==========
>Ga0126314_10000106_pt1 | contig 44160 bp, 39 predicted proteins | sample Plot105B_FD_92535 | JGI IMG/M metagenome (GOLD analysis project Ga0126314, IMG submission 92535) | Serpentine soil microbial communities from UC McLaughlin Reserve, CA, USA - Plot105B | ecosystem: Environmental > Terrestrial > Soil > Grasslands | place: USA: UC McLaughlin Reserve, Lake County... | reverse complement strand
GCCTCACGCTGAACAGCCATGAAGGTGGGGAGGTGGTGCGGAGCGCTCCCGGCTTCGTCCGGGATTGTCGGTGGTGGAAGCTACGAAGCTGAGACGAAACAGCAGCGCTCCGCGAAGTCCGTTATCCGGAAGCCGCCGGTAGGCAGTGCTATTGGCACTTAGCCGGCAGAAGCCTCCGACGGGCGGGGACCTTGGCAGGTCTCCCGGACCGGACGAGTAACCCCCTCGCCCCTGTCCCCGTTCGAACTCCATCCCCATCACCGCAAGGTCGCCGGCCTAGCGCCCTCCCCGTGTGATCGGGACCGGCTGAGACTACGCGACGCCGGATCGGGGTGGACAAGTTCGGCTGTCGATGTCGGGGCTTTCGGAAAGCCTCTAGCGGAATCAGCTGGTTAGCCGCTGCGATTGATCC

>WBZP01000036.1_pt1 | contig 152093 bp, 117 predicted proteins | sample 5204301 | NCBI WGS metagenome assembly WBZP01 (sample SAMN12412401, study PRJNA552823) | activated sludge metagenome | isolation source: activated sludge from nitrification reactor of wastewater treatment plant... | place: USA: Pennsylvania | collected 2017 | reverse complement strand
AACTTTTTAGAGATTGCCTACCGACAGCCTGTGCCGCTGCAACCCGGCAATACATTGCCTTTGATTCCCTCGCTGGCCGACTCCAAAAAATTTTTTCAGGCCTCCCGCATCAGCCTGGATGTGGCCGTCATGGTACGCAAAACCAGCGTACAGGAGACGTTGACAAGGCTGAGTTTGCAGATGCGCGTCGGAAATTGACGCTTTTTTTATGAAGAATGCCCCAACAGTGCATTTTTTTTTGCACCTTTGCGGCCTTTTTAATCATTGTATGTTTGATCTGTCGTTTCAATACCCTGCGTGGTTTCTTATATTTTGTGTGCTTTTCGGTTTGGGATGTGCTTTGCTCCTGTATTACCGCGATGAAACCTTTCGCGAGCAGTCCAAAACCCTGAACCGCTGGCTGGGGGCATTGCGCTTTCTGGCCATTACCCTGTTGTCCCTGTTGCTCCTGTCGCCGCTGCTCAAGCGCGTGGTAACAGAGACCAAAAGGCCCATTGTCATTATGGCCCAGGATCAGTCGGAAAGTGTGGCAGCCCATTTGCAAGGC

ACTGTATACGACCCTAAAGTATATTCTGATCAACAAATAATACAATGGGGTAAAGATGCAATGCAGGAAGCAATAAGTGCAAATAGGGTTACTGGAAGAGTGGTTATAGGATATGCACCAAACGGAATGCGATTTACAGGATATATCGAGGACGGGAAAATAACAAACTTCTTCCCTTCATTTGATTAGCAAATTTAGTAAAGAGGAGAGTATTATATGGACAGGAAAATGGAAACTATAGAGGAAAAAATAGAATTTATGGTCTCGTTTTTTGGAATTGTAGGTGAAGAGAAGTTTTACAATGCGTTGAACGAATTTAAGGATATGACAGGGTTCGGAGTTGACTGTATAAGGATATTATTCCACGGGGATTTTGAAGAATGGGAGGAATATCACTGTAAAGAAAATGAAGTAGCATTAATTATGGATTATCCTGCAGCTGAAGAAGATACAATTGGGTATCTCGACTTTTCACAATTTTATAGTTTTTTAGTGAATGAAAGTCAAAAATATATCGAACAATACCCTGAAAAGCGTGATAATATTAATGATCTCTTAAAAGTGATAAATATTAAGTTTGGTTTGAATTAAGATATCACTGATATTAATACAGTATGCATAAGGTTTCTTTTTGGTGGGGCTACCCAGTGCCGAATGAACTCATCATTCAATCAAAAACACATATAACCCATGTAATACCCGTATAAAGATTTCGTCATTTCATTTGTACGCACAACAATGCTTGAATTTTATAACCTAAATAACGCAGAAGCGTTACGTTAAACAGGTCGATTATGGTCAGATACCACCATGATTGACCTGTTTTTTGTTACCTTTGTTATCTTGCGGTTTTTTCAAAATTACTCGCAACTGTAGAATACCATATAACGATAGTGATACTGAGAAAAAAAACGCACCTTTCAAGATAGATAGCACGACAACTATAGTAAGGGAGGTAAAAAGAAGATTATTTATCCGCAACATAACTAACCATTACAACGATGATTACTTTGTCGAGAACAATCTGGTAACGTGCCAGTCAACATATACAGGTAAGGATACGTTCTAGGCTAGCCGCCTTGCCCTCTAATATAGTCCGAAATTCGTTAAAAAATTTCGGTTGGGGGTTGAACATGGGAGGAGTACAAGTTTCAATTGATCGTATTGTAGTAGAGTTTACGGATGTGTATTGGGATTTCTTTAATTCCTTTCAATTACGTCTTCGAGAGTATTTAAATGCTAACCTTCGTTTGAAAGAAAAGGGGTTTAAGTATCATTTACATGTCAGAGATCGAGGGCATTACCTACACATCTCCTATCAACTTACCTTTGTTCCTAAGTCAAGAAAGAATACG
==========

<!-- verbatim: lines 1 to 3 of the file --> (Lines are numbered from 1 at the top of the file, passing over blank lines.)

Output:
>Ga0126314_10000106_pt1 | contig 44160 bp, 39 predicted proteins | sample Plot105B_FD_92535 | JGI IMG/M metagenome (GOLD analysis project Ga0126314, IMG submission 92535) | Serpentine soil microbial communities from UC McLaughlin Reserve, CA, USA - Plot105B | ecosystem: Environmental > Terrestrial > Soil > Grasslands | place: USA: UC McLaughlin Reserve, Lake County... | reverse complement strand
GCCTCACGCTGAACAGCCATGAAGGTGGGGAGGTGGTGCGGAGCGCTCCCGGCTTCGTCCGGGATTGTCGGTGGTGGAAGCTACGAAGCTGAGACGAAACAGCAGCGCTCCGCGAAGTCCGTTATCCGGAAGCCGCCGGTAGGCAGTGCTATTGGCACTTAGCCGGCAGAAGCCTCCGACGGGCGGGGACCTTGGCAGGTCTCCCGGACCGGACGAGTAACCCCCTCGCCCCTGTCCCCGTTCGAACTCCATCCCCATCACCGCAAGGTCGCCGGCCTAGCGCCCTCCCCGTGTGATCGGGACCGGCTGAGACTACGCGACGCCGGATCGGGGTGGACAAGTTCGGCTGTCGATGTCGGGGCTTTCGGAAAGCCTCTAGCGGAATCAGCTGGTTAGCCGCTGCGATTGATCC

>WBZP01000036.1_pt1 | contig 152093 bp, 117 predicted proteins | sample 5204301 | NCBI WGS metagenome assembly WBZP01 (sample SAMN12412401, study PRJNA552823) | activated sludge metagenome | isolation source: activated sludge from nitrification reactor of wastewater treatment plant... | place: USA: Pennsylvania | collected 2017 | reverse complement strand